Another relevant issue is fuel economy and run time. These are two slightly different measures. Fuel economy can be thought of in terms of ‘how many kWh of energy will this generator give me per gallon of gas it burns’. An easy way to work that out is to see how many gallons of fuel an hour it burns, and at what load level. For example, a 4 kW generator, running at 50% load, and burning 0.4 gallons of fuel an hour is giving you (4 * 50%) 2 kWh of energy for each 0.4 gallon of fuel, ie, 5 kWh per gallon of fuel. The more kWh per gallon, the better.
The run time issue is similar but different. It simply measures how long the generator will run on a single tank of gas. Sure, the more fuel-efficient the engine, the longer each gallon of gas will last, but probably the biggest factor in run time is simply the size of the gas tank on the generator. Run time means nothing when trying to get a feeling for gallons/hour of fuel use, unless you know how many gallons in the tank that are being consumed.
In theory, you should turn the generator off when re-fueling, and even if you don’t do this, it is always an inconvenient hassle, and so the longer the run time per tank of fuel, the happier you’ll be.
Make sure you understand, when looking at a run time claim, what the load factor on the generator is. Needless to say, all generators will run much longer at 25% load than at 100% load.
One other nice feature, although one to be used with caution, is a 12V DC power outlet that might be suitable for some crude battery charging, depending on what its true output voltage might be. But be careful – charging batteries is a very tricky business and perhaps it is more sensible to charge the batteries through a charge controlling device, and from the generator’s 110V main output.
An obvious consideration, but we mention it, just in case, is the generator’s size and weight. The smaller it is, the easier it is to store somewhere convenient, and the lighter it is, the easier it will be to deploy when you need it. Oh – do we need to state the obvious? Don’t run a generator inside. You must keep the motor exhaust well away from the air you breathe.
Something that is often underlooked or obscured is the quality of the a/c power and its waveform. How close to a pure sine wave is the power that comes out of the generator? This doesn’t really matter for resistive loads like a heater, but for motors and electronic circuitry, the ‘cleaner’ the wave form the better. The only way to be certain about this is to connect the generator output up to an oscilloscope, but that’s not something that is easy for many of us to do.
There is a new type of generator now becoming more prevalent which not only has an excellent pure sine wave form of a/c power, but offers a number of other benefits too.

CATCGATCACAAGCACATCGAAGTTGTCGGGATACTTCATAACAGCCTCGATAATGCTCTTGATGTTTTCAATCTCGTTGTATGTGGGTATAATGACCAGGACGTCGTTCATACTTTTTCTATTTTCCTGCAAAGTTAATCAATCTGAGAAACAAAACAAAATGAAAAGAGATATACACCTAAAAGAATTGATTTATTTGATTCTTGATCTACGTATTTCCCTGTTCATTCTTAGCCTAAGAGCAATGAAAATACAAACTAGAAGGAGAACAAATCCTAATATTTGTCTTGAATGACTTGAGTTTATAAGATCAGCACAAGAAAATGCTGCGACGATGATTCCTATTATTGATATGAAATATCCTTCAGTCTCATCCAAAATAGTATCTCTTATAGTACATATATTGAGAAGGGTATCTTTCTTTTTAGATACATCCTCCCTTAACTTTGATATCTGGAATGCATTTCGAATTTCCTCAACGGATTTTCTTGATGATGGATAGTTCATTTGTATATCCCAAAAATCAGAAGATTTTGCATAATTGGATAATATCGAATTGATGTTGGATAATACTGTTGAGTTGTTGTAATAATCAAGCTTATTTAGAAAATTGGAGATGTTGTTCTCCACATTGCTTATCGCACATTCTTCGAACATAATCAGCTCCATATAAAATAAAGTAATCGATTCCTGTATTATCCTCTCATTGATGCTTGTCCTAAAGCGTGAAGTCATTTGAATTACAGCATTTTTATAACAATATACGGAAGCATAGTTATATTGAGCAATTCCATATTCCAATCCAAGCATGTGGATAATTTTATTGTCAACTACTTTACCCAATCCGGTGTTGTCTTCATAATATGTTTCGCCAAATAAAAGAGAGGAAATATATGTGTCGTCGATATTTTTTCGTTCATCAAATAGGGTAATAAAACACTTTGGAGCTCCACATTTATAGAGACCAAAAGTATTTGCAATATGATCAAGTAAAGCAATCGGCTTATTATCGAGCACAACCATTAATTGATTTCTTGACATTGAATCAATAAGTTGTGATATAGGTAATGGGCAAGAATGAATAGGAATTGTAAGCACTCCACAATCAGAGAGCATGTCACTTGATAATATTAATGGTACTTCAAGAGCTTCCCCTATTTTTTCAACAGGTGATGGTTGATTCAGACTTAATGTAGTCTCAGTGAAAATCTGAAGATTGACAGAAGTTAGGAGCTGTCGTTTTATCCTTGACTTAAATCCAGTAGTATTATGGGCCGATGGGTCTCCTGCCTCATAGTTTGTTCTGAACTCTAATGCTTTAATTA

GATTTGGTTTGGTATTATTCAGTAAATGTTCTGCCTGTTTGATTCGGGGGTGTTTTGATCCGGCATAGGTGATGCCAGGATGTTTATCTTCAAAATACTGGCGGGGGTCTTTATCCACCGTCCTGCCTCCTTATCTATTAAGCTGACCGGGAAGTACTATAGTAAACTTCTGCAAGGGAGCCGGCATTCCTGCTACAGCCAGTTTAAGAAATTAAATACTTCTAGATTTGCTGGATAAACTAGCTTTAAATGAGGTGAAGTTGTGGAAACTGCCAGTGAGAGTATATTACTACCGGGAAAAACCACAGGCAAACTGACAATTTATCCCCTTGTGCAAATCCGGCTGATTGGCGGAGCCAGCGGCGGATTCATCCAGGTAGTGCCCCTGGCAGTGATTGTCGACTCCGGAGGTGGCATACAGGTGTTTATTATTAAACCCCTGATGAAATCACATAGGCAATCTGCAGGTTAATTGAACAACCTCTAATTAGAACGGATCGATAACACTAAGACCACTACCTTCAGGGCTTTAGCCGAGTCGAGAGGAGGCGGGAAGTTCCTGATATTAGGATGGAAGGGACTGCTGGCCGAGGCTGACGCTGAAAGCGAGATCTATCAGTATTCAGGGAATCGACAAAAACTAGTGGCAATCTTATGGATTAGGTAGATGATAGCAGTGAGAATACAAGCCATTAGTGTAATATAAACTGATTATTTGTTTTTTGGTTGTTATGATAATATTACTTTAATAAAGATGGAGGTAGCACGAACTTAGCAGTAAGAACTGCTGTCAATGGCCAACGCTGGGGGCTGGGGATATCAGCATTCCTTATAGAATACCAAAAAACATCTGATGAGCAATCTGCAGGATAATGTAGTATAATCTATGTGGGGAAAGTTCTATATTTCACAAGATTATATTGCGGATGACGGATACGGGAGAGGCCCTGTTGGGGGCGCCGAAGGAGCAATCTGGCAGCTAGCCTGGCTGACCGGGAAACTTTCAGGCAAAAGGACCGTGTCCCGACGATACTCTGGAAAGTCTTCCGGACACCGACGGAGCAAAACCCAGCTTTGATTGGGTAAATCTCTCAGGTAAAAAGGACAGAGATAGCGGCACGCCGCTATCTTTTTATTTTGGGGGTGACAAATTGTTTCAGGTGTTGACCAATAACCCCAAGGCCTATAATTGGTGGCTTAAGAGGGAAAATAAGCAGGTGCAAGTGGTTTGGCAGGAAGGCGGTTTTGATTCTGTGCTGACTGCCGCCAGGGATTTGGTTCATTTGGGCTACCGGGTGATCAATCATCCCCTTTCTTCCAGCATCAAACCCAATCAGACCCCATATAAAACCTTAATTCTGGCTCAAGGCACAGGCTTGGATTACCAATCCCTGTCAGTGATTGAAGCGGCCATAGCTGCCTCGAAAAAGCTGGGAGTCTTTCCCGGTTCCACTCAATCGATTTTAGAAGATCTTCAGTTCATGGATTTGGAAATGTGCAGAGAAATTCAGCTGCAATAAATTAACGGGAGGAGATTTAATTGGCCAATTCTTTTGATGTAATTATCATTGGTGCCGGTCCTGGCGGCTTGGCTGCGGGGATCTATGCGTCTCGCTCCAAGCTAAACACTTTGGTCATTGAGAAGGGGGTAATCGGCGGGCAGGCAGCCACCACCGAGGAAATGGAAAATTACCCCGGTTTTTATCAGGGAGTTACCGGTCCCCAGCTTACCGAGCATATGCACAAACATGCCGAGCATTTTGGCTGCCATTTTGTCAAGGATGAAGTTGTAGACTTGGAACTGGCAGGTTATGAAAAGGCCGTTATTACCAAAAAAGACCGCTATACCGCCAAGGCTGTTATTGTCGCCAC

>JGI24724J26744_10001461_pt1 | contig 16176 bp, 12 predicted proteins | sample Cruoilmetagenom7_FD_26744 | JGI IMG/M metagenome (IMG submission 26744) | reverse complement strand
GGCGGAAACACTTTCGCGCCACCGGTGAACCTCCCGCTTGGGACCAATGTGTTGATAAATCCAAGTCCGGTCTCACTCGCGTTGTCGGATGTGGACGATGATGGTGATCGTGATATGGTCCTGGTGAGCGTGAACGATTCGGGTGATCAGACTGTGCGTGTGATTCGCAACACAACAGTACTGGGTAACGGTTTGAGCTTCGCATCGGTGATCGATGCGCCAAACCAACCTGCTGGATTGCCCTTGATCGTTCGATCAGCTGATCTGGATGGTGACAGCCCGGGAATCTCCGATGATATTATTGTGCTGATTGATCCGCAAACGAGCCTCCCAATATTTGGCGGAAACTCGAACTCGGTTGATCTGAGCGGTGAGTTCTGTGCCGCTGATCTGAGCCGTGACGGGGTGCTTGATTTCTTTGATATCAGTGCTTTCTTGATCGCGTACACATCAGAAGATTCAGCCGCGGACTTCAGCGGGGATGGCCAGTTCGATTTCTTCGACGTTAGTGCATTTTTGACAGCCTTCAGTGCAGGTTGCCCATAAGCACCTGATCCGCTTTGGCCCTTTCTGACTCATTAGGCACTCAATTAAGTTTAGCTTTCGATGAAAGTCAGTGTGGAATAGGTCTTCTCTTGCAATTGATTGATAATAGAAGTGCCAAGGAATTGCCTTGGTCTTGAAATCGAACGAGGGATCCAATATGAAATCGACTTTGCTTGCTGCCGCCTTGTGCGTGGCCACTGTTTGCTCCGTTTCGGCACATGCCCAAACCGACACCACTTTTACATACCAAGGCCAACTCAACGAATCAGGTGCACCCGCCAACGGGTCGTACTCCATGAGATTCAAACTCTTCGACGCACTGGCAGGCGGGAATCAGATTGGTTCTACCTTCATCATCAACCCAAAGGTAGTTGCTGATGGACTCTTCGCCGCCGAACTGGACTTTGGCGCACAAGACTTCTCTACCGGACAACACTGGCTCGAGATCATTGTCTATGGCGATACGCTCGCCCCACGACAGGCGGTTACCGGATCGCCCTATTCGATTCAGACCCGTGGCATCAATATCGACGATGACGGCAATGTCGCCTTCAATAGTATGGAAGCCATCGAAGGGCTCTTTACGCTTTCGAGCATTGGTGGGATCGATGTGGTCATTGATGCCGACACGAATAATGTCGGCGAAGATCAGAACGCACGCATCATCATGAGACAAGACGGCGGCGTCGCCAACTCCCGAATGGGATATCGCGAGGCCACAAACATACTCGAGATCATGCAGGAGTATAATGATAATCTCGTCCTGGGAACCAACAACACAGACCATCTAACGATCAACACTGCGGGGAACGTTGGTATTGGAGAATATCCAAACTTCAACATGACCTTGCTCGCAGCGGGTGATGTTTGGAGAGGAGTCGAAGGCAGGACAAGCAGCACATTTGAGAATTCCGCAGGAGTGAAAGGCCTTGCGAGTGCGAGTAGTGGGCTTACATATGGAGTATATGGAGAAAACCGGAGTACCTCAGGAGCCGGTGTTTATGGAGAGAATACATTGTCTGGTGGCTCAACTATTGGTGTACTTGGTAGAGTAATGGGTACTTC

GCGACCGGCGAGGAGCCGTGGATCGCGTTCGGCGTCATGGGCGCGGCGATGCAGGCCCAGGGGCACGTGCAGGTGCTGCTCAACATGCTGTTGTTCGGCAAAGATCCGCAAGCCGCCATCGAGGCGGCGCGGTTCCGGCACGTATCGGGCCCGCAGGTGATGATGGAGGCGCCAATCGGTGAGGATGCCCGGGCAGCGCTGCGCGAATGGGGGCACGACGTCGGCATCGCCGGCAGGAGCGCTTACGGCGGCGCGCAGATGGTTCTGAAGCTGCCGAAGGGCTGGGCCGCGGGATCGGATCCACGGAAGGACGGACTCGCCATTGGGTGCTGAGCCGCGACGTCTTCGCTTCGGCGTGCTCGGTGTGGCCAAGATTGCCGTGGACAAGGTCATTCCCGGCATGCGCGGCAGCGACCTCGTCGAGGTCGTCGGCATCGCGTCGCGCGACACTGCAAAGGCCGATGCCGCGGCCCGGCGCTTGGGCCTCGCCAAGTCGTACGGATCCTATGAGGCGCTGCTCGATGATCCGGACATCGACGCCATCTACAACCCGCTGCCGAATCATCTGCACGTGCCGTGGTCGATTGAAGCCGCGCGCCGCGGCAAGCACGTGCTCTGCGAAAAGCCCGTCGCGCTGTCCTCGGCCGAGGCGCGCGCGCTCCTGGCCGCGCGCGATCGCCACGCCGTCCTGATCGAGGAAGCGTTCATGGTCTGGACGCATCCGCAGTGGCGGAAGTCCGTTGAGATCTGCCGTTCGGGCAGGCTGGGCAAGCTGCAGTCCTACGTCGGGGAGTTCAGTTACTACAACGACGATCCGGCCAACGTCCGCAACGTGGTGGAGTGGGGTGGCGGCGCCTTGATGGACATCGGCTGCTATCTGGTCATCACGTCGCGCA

(Note – do not confuse an inverter/generator with a standalone inverter. A standalone inverter converts DC power to AC power, typically from 12V DC up to 110V AC. It does not have a generator connected to it.)
A typical generator (well, what we call a generator actually is a motor that runs an alternator) runs at a steady speed of 3600 rpm so that the power that comes out of the alternator will be automatically at 60 Hz (mains frequency). The a/c waveform will be a little bit rough and noisy, which can be a problem when powering more delicate electronics. Also, the engine is having to run at 3600 rpm, no matter if it is heavily loaded or very lightly loaded with power consuming devices because the frequency of the power generated is dependent on the speed of the motor. This makes the motor noisier than it needs to be, and at lower power loads, makes it less efficient because it is using a lot of power just to spin itself around. If the engine speed should fluctuate, so too will the frequency of the supplied power and that also can cause problems with electronic items.
Modern high quality generators take a different approach. They generate a/c power at any frequency at all – it doesn’t matter what frequency, because they then convert the a/c power into DC power. Then, in a second stage, they use an electronic inverter to convert the DC power into (at least in theory) a very clean pure a/c sinusoidal wave form at 110V. You have a much nicer wave form, and because the generator can spin at any speed, the generator does not need to be so powered up if generating only a light load of power, making it typically quieter and more fuel-efficient (up to almost 50% more fuel-efficient). On the downside, inverter/generators are currently more expensive, and have slightly more complicated electronics. But for the type of application we are considering, they are usually vastly preferable.